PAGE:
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    Inhaltsangabe

    In one of the most important books of our time, Allan Bloom, a professor of social thought at the University of Chicago and a noted translator of Plato and Rousseau, argues that the social and political crisis of 20th-century America is really an intellectual crisis. Bloom cites everything from the universities' lack of purpose to the students' lack of learning, from the jargon of liberation to the supplanting of reason by so-called creativity. Furthermore, he shows how American democracy has unwittingly played host to vulgarized Continental ideas of nihilism and despair, of relativism disguised as tolerance, while demonstrating that the collective mind of the American university is closed to the very principles of spiritual heritage that gave rise to the university in the first place.
    (P)1992 by Blackstone Audiobooks; ©1987 by Alan Bloom

    Kritikerstimmen

    "With clarity, gravity, and grace, Bloom makes a convincing case for the improbable proposition that reading old books about the permanent questions could help to reestablish reason and restore the soul." (Mary Ann Glendon, Harvard University)

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    • Gesamt
      4 out of 5 stars
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    Strangely resonant with our own time

    Allan Bloom writes from a place and views the world from a place, where few people stood at the time and, probably, even fewer stands today. His book is from the eighties, but he only discusses authors and books at least a couple of hundred years older. His firm stance in a 1000 year old intellectual discussion and striving make him see his contemporaries and our time in an unflattering light. The title of the book is The Closing of the American Mind, but having read it, I'm not sure as to when he thought the American Mind had been open. There might have been an option and a chance of openness, but with the radicalism of the sixties and the abandonment of the tradition, the universities catered more to democracy than to truth, and no longer believed that there were Great Books that should be read, understood and discussed.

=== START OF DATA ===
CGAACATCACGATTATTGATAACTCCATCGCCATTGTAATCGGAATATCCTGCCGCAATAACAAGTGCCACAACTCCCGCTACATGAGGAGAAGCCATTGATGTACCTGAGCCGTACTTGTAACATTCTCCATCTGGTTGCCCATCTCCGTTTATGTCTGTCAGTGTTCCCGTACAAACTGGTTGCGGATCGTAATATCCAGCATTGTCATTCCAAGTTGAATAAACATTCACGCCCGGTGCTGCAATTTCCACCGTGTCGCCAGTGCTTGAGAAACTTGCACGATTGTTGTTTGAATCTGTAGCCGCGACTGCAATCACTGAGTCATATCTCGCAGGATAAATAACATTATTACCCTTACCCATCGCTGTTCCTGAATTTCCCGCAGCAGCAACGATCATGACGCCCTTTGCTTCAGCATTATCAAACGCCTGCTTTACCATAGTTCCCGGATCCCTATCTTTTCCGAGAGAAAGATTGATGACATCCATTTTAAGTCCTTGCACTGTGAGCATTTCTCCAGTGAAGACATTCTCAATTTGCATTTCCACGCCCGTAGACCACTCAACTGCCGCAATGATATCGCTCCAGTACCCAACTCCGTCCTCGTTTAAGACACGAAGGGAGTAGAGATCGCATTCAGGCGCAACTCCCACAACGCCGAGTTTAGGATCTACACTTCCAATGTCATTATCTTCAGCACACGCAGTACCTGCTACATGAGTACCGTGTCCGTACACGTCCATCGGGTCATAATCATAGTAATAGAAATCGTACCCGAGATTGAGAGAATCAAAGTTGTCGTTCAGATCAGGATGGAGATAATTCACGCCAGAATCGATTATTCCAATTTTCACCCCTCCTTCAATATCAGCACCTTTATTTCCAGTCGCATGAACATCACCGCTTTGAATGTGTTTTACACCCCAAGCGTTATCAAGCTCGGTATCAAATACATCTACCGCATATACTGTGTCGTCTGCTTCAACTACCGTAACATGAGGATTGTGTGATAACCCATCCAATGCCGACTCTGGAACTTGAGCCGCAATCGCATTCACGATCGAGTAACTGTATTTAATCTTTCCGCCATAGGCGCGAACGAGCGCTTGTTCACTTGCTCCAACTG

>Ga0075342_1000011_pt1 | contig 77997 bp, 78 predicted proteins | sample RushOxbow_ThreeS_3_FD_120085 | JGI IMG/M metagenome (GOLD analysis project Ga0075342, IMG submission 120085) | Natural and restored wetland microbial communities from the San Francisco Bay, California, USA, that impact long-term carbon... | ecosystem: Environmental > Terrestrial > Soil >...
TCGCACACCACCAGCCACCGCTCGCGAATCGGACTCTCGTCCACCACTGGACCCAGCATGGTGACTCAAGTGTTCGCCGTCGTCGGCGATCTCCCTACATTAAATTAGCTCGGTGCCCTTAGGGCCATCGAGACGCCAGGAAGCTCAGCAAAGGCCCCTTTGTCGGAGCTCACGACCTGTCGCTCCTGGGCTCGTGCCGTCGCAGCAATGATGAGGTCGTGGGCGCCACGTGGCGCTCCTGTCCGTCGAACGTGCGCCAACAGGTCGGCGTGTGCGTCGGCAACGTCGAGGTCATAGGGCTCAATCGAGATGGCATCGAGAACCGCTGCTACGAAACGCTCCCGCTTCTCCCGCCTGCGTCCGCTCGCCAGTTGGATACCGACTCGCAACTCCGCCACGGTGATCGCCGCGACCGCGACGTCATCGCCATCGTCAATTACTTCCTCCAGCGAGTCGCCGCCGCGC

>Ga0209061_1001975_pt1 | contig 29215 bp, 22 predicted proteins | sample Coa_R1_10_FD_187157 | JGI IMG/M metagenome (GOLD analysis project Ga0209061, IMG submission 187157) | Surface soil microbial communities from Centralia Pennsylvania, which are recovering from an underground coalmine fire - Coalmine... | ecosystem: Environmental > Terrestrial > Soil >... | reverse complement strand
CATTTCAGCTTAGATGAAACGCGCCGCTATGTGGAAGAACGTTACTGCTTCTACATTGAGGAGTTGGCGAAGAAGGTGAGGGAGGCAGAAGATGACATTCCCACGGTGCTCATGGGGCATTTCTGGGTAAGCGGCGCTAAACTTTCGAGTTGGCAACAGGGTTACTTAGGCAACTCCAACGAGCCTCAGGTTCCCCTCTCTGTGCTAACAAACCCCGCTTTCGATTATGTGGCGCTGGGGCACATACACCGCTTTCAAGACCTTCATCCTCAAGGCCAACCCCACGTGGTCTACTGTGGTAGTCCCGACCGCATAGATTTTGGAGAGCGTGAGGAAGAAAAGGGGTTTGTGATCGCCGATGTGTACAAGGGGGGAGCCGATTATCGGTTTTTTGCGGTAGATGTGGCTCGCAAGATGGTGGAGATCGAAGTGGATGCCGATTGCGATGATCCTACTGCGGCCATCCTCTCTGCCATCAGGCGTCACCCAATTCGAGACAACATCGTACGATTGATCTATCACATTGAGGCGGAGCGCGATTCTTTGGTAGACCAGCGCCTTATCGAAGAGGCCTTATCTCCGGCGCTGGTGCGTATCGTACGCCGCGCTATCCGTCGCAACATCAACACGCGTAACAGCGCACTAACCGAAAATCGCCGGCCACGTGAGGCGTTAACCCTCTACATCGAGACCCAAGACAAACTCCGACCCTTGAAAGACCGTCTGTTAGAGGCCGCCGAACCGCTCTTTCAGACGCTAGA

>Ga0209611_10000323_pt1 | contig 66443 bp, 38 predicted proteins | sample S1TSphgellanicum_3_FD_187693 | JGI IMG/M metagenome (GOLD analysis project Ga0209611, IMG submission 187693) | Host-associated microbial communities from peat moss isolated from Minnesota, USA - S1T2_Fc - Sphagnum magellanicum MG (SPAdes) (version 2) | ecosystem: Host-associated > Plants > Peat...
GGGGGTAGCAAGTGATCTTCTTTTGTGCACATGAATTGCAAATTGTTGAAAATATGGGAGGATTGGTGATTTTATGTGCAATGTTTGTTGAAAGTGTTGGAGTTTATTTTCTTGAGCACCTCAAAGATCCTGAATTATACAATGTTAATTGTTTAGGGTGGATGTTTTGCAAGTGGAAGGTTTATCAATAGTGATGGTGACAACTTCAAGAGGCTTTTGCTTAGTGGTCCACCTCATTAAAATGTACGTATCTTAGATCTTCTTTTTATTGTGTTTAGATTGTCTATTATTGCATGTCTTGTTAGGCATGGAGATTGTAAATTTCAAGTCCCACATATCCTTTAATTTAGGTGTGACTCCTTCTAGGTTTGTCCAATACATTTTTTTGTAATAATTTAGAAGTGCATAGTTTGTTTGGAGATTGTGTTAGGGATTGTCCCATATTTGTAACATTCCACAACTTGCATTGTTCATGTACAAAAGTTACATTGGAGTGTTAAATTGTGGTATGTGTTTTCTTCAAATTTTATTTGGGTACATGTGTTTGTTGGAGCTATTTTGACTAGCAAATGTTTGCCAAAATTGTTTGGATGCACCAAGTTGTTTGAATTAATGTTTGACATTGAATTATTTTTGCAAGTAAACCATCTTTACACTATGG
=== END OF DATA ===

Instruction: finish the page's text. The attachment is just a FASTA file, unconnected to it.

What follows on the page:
Allan Bloom refers a lot to Nietzsche and Rousseau, and has a sharp and entligthning knowledge and eye to how and why they have influenced, well practically, everybody, I found.
    The title of the book is the closing of the American Mind, but in an interview with William F Buckley, he mentioned his preferred title had been Souls Without Longings. This title brings Nietzsche's writings about the Last Man into memory, and Bloom definitely does owe a lot to him. There is insight and knowledge to be had from reading Bloom, but in the modern science of today, I feel more can be learned about man and the universe, than from Bloom's great books, though he has gained and envious level of knowledge, perspicacity and wisdom.

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    Background noise

    You can hear very faint background noise (people talking). Extremely annoying. Unfortunately not the first time I’ve had this. Apart from that I highly recommend this audiobook.